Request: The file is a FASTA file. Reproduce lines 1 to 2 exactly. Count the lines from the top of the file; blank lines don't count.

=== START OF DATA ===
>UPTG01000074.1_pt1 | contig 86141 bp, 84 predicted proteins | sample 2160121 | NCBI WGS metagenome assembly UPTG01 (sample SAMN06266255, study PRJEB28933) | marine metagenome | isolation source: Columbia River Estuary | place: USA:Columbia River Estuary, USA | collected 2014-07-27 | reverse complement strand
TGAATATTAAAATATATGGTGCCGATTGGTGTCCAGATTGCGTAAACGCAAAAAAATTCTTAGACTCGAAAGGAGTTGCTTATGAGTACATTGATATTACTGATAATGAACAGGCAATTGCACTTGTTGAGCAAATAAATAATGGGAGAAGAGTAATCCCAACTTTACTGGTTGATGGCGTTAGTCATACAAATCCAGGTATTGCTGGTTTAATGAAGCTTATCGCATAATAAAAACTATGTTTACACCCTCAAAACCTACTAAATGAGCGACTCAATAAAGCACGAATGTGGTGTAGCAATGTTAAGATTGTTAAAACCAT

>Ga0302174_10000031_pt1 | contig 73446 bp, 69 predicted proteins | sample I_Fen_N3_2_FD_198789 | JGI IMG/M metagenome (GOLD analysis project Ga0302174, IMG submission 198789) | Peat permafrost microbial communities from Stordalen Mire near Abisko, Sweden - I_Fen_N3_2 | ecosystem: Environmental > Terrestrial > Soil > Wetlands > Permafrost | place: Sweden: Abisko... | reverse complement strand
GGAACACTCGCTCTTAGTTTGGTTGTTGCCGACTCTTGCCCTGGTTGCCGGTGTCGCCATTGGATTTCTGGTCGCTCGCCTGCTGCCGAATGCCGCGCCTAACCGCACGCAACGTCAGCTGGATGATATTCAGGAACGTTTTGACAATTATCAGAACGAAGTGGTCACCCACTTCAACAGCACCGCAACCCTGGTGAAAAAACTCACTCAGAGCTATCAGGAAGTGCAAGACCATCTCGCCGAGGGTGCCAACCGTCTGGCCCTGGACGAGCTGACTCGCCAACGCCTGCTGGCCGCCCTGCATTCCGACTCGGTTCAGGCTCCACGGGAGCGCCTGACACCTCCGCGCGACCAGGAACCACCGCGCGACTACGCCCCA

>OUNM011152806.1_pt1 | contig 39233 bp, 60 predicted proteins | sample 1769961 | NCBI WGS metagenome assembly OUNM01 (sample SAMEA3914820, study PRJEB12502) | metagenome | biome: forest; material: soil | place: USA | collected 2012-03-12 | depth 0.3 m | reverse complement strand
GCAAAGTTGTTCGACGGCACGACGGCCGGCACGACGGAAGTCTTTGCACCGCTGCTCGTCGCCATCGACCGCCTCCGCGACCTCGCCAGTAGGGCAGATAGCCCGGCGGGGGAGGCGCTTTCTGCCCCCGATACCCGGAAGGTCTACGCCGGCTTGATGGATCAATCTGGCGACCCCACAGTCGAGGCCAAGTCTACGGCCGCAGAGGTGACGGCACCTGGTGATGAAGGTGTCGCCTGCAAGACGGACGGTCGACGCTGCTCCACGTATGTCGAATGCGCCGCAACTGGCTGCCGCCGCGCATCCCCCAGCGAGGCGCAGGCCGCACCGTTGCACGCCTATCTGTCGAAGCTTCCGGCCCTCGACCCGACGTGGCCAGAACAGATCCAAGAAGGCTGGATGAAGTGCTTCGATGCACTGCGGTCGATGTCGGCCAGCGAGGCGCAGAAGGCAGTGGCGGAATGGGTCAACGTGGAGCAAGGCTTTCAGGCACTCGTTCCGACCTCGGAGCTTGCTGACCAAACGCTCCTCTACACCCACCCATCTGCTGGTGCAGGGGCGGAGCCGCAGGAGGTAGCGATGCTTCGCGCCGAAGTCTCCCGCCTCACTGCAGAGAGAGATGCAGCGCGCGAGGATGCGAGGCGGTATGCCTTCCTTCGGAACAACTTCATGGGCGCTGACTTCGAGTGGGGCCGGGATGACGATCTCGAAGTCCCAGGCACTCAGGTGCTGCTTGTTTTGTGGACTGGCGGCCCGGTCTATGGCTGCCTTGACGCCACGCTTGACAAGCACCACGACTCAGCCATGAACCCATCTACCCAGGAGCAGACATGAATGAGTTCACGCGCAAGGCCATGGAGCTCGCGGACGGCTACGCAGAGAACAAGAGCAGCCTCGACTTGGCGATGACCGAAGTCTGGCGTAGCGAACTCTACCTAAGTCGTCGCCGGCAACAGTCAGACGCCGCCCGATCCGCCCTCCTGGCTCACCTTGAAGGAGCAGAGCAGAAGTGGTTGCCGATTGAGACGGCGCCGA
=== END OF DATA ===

>UPTG01000074.1_pt1 | contig 86141 bp, 84 predicted proteins | sample 2160121 | NCBI WGS metagenome assembly UPTG01 (sample SAMN06266255, study PRJEB28933) | marine metagenome | isolation source: Columbia River Estuary | place: USA:Columbia River Estuary, USA | collected 2014-07-27 | reverse complement strand
TGAATATTAAAATATATGGTGCCGATTGGTGTCCAGATTGCGTAAACGCAAAAAAATTCTTAGACTCGAAAGGAGTTGCTTATGAGTACATTGATATTACTGATAATGAACAGGCAATTGCACTTGTTGAGCAAATAAATAATGGGAGAAGAGTAATCCCAACTTTACTGGTTGATGGCGTTAGTCATACAAATCCAGGTATTGCTGGTTTAATGAAGCTTATCGCATAATAAAAACTATGTTTACACCCTCAAAACCTACTAAATGAGCGACTCAATAAAGCACGAATGTGGTGTAGCAATGTTAAGATTGTTAAAACCAT